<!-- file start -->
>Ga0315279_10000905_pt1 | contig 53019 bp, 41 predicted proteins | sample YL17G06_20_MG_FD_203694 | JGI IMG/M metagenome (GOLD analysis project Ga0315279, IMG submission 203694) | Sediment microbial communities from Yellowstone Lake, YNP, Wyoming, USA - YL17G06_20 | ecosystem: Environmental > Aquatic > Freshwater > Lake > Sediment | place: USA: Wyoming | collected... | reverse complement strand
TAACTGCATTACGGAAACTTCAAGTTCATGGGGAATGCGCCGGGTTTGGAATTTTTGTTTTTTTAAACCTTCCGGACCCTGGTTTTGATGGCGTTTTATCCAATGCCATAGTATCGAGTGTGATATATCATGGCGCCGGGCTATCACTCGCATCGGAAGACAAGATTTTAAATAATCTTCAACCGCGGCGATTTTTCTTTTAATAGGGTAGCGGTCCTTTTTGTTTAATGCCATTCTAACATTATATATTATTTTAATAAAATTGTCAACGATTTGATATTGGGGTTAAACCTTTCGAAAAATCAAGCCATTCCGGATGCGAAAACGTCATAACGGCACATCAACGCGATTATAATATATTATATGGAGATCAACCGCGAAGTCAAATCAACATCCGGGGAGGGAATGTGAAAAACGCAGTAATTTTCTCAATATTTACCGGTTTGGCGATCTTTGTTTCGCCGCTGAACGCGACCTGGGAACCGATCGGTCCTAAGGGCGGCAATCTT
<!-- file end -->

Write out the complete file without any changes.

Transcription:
>Ga0315279_10000905_pt1 | contig 53019 bp, 41 predicted proteins | sample YL17G06_20_MG_FD_203694 | JGI IMG/M metagenome (GOLD analysis project Ga0315279, IMG submission 203694) | Sediment microbial communities from Yellowstone Lake, YNP, Wyoming, USA - YL17G06_20 | ecosystem: Environmental > Aquatic > Freshwater > Lake > Sediment | place: USA: Wyoming | collected... | reverse complement strand
TAACTGCATTACGGAAACTTCAAGTTCATGGGGAATGCGCCGGGTTTGGAATTTTTGTTTTTTTAAACCTTCCGGACCCTGGTTTTGATGGCGTTTTATCCAATGCCATAGTATCGAGTGTGATATATCATGGCGCCGGGCTATCACTCGCATCGGAAGACAAGATTTTAAATAATCTTCAACCGCGGCGATTTTTCTTTTAATAGGGTAGCGGTCCTTTTTGTTTAATGCCATTCTAACATTATATATTATTTTAATAAAATTGTCAACGATTTGATATTGGGGTTAAACCTTTCGAAAAATCAAGCCATTCCGGATGCGAAAACGTCATAACGGCACATCAACGCGATTATAATATATTATATGGAGATCAACCGCGAAGTCAAATCAACATCCGGGGAGGGAATGTGAAAAACGCAGTAATTTTCTCAATATTTACCGGTTTGGCGATCTTTGTTTCGCCGCTGAACGCGACCTGGGAACCGATCGGTCCTAAGGGCGGCAATCTT